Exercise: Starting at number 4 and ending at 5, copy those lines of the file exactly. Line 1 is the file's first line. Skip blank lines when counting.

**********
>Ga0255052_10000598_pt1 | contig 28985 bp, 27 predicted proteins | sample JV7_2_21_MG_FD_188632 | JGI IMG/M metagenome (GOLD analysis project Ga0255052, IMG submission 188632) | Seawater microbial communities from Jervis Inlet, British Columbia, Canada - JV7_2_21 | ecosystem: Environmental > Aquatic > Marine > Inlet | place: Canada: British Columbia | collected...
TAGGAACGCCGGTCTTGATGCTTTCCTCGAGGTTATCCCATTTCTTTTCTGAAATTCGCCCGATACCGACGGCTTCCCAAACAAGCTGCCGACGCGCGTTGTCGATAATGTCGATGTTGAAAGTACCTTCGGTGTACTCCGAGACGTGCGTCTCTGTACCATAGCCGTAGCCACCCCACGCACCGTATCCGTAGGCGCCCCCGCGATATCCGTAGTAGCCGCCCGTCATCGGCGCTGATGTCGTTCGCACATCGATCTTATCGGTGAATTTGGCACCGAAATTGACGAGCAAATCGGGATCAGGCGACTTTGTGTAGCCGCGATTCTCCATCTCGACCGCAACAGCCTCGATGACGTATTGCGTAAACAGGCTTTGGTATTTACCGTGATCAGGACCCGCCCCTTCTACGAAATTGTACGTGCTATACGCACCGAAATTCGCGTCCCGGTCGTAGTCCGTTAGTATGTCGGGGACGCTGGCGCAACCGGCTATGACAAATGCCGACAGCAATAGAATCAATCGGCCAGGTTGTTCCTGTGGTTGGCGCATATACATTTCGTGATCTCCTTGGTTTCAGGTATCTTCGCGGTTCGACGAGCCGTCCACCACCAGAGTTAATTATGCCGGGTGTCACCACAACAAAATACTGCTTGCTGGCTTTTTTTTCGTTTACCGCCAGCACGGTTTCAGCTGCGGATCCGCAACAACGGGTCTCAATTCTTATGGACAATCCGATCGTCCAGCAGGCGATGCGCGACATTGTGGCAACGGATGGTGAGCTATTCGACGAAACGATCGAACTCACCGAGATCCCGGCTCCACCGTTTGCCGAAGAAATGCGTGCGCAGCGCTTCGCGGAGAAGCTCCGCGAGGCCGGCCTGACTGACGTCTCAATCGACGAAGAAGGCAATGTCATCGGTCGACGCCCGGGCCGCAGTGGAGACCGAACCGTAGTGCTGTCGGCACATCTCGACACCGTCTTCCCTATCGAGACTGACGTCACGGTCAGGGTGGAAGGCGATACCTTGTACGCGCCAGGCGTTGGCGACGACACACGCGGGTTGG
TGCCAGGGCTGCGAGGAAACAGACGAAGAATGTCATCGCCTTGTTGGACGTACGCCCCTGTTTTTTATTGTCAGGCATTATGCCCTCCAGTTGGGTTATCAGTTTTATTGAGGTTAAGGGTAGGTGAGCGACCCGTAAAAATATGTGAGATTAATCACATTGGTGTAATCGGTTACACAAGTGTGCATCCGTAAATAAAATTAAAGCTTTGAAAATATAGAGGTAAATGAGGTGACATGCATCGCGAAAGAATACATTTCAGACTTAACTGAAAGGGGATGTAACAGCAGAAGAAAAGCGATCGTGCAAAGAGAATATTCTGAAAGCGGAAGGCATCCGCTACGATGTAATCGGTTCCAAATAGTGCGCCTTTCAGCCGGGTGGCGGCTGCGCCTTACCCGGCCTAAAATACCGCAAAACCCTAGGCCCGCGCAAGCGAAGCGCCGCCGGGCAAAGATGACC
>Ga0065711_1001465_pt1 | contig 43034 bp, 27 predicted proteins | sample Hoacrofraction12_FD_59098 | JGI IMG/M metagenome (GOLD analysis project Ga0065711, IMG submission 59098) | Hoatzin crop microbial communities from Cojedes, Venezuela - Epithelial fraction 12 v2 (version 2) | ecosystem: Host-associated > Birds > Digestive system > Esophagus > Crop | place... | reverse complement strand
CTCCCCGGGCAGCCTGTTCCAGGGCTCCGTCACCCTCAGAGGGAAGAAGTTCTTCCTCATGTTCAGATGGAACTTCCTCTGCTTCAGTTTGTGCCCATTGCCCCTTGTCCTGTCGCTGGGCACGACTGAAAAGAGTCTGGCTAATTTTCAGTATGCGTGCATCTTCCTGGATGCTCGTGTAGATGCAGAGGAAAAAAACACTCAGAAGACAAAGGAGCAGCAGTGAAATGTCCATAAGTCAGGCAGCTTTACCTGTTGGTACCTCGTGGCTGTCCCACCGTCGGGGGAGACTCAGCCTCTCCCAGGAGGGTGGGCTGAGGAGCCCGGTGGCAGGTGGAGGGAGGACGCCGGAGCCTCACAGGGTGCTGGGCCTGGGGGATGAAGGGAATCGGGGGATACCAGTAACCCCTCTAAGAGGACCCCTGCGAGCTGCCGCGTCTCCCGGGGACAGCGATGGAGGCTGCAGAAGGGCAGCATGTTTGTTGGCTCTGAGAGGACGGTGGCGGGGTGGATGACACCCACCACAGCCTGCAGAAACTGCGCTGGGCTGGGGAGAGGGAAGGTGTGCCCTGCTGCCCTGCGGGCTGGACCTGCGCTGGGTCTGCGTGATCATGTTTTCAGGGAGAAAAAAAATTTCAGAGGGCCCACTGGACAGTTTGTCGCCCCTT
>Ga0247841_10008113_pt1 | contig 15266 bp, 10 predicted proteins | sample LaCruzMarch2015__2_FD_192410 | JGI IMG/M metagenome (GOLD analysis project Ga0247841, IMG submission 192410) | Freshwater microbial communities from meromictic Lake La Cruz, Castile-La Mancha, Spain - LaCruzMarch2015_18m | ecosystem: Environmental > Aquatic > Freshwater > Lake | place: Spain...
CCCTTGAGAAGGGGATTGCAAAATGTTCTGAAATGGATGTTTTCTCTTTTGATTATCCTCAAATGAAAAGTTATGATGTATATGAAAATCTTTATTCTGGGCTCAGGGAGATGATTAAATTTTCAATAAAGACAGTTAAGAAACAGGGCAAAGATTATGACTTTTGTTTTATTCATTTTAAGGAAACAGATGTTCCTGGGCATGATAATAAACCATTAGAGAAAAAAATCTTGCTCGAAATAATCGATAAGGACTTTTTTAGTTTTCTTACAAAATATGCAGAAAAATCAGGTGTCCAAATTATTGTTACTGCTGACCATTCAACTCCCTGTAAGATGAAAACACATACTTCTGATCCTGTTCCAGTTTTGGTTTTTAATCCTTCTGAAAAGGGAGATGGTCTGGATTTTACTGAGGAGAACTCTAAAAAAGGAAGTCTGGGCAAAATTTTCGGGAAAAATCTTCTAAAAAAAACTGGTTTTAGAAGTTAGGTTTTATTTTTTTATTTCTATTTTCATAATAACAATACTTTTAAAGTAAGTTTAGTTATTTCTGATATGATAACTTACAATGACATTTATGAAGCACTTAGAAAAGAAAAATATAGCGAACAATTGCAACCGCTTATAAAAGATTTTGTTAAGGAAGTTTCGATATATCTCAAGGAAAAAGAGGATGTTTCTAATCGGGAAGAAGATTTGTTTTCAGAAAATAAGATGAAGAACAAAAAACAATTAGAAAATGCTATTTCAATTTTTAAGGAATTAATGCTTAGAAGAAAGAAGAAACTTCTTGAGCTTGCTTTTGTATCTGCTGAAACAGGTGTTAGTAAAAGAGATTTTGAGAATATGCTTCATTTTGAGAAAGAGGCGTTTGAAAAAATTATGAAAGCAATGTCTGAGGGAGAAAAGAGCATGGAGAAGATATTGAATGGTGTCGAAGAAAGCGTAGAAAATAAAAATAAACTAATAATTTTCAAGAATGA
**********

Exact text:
>Ga0065711_1001465_pt1 | contig 43034 bp, 27 predicted proteins | sample Hoacrofraction12_FD_59098 | JGI IMG/M metagenome (GOLD analysis project Ga0065711, IMG submission 59098) | Hoatzin crop microbial communities from Cojedes, Venezuela - Epithelial fraction 12 v2 (version 2) | ecosystem: Host-associated > Birds > Digestive system > Esophagus > Crop | place... | reverse complement strand
CTCCCCGGGCAGCCTGTTCCAGGGCTCCGTCACCCTCAGAGGGAAGAAGTTCTTCCTCATGTTCAGATGGAACTTCCTCTGCTTCAGTTTGTGCCCATTGCCCCTTGTCCTGTCGCTGGGCACGACTGAAAAGAGTCTGGCTAATTTTCAGTATGCGTGCATCTTCCTGGATGCTCGTGTAGATGCAGAGGAAAAAAACACTCAGAAGACAAAGGAGCAGCAGTGAAATGTCCATAAGTCAGGCAGCTTTACCTGTTGGTACCTCGTGGCTGTCCCACCGTCGGGGGAGACTCAGCCTCTCCCAGGAGGGTGGGCTGAGGAGCCCGGTGGCAGGTGGAGGGAGGACGCCGGAGCCTCACAGGGTGCTGGGCCTGGGGGATGAAGGGAATCGGGGGATACCAGTAACCCCTCTAAGAGGACCCCTGCGAGCTGCCGCGTCTCCCGGGGACAGCGATGGAGGCTGCAGAAGGGCAGCATGTTTGTTGGCTCTGAGAGGACGGTGGCGGGGTGGATGACACCCACCACAGCCTGCAGAAACTGCGCTGGGCTGGGGAGAGGGAAGGTGTGCCCTGCTGCCCTGCGGGCTGGACCTGCGCTGGGTCTGCGTGATCATGTTTTCAGGGAGAAAAAAAATTTCAGAGGGCCCACTGGACAGTTTGTCGCCCCTT